Rep. Hakeem Jeffries Questions If Trump Is a Crook; Rep. Speier Invokes Jekyll and Hyde

By Susan Jones | March 1, 2017 | 12:09pm EST
Rep. Jackie Speier (D-Calif.) turns thumbs down on President Donald Trump as he addressed a joint session of Congress Tuesday night. (Screen grab from C-SPAN)

( - The morning after President Donald Trump's speech to the nation, at least two Democrats excoriated him on the House floor, bringing a reminder from the presiding chairman that Members should refrain from personally attacking the president.

Hakeem Jeffries (D-N.Y.), quoting President Richard Nixon, said: "The American people deserve to know whether or not the president is a crook." Although Nixon was talking about himself, Jeffries said "many people across the country are raising a similar question" about Trump, based on Russian interference in the U.S. election.

A short time later, Rep. Jackie Speier (D-Calif.), also speaking on the House floor, said Trump, in his speech, subjected the nation to a "barrage of third-grade soundbites, falsehoods and half truths -- just like always."

Speier -- who was seen on camera last night turning thumbs-down as Trump spoke -- read a list of things the president said that offended her, including Trump's "mockery" of a widow's grief.

Rep. Jeffries is among the Democrats treating an anonymously sourced Feb. 14 New York Times report as the basis for an independent investigation into an alleged Trump-Russia connection.

According to that New York Times report, "Phone records and intercepted calls show that members of Donald J. Trump’s 2016 presidential campaign and other Trump associates had repeated contacts with senior Russian intelligence officials in the year before the election, according to four current and former American officials."

The report said the intercepts "alarmed American intelligence and law enforcement agencies" because the contacts happened "while Mr. Trump was speaking glowingly about the Russian president, Vladimir V. Putin."

But the Times also reported that "officials interviewed in recent weeks" had seen "no evidence" that the Trump campaign was colluding with the Russians on the "hacking or other efforts to influence the election."

On Wednesday, Jeffries said:

We know that as early as Dec. 2015, at least four different cronies of Donald Trump were in regular communication with Russian intelligence agents at the same time these individuals were hacking into the DNC, the DCCC, and the Clinton campaign -- interfering with our democracy.

These individuals were Michael Flynn, who (became) Trump's national security adviser; Carter Page, who was his former foreign policy adviser; Paul Manafort, who was the chairman of the Trump campaign; Roger Stone, a long-time affiliate.

If they were having these conversations at that time, we know they probably weren't talking about Russian vodka. What were they talking about? The American people deserve to know.

Jeffries also accused Michael Flynn of having an "illegal conversation" with the Russian ambassador in December 2016, "where he discussed sanctions that were imposed on Russia because of the hacking." (Flynn's conversation with the Russian ambassador was one of many he had with foreign governments, part of his preparation for becoming national security adviser.)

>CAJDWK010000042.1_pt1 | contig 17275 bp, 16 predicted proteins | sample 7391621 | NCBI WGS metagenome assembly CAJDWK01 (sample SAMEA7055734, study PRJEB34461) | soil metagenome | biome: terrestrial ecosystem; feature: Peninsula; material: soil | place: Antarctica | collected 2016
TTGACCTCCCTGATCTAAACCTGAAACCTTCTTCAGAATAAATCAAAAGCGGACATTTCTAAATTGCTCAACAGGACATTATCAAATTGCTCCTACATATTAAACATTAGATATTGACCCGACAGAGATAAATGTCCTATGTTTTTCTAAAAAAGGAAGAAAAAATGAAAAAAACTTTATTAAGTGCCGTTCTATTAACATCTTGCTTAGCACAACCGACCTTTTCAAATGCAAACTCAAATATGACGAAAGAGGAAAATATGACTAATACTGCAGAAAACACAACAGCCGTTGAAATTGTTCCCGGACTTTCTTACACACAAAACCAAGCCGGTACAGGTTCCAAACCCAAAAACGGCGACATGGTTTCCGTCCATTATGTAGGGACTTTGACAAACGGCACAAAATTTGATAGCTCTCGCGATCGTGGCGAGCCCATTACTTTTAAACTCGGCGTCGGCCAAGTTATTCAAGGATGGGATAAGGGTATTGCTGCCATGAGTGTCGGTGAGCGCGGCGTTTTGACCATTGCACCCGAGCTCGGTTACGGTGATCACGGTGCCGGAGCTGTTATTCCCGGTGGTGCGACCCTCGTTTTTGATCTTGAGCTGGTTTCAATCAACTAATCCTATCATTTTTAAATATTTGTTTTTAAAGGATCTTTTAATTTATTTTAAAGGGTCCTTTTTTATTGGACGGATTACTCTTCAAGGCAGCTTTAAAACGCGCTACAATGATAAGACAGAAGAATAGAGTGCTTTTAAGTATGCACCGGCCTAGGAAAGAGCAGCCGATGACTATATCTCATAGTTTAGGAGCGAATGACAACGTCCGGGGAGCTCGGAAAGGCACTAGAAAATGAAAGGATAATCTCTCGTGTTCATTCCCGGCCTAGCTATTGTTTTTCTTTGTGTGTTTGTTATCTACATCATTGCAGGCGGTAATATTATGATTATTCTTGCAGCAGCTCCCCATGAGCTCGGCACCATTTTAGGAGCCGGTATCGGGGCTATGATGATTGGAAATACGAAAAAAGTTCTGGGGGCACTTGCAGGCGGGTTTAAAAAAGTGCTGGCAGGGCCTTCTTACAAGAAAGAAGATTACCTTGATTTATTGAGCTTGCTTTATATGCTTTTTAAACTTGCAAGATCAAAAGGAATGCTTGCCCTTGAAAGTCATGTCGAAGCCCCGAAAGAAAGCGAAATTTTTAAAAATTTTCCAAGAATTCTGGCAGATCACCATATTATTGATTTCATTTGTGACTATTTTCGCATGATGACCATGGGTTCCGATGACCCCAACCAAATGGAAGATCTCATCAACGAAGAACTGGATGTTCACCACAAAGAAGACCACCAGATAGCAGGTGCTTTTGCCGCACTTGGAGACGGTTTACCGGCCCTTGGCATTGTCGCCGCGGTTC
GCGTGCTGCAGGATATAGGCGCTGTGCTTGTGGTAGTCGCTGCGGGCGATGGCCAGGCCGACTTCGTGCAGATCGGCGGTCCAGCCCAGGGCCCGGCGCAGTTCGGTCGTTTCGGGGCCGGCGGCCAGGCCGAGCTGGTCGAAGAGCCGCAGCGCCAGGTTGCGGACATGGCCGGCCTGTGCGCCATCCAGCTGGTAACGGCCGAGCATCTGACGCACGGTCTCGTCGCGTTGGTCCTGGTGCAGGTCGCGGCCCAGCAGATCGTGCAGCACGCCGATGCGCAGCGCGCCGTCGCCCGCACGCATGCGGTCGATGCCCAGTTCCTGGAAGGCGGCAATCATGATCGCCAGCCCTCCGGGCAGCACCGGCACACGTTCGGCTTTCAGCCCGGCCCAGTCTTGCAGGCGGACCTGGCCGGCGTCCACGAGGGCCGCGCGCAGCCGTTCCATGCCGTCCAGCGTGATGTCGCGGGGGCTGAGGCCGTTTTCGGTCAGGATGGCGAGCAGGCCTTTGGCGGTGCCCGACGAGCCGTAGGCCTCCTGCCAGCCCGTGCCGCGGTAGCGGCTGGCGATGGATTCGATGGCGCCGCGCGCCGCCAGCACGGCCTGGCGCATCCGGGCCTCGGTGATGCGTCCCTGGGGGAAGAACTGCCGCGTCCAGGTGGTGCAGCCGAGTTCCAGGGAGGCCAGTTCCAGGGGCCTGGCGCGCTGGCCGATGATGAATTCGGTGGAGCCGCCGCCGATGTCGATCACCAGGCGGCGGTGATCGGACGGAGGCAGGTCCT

Jeffries accused Trump of wanting to "make the Kremlin great again." He also complained about Trump refusing to release his tax returns: "What exactly is he hiding in these tax documents? Yet we still can't get an independent investigation."

Jeffries accused White House Chief of Staff Reince Priebus of engaging in "potentially unlawful conversations with the FBI, perhaps trying to get them to obstruct justice in the public sphere in the midst of an ongoing investigation. (An FBI official initiated the conversation with Priebus, not the other way around.)

"All we're saying is, connect the dots,” Jeffries concluded. “This should not be a Democrat issue or a Republican issue. The American people deserve to know whether or not the president is a crook."

As Jeffries walked away from the podium, his time up, the presiding chair said, "Members are reminded to refrain from engaging in personalities (sic) toward the president."

Speier began her floor speech on Wednesday by noting that “the president is being lauded for a speech that stayed on message and was optimistic. Those accolades would be deserved if his actions bore any resemblance to his words.”

After criticizing some of what he’s said and done, Speier ended this way:

This speech demonstrates that the president can read from a teleprompter, that he so derided during his campaign. Last night he showed a calm and civilized face to the nation. Was this a one-night stand or a changed man who recognizes the ominous responsibilities of being the president of the United States?

We’ve seen the president’s Mr. Hyde face in his tweets and his unhinged press conference. I think the question before us now is, will a single night of soothing platitudes be sufficient?

Dr. Jekyll and Mr. Hyde was something we read about. What we do know is that Dr. Jekyll could not suppress his dark side. The question is, can the president?”

Again, the presiding chairman admonished the departing lawmaker: “Members are reminded to refrain from engaging in personalities (sic) toward the president."

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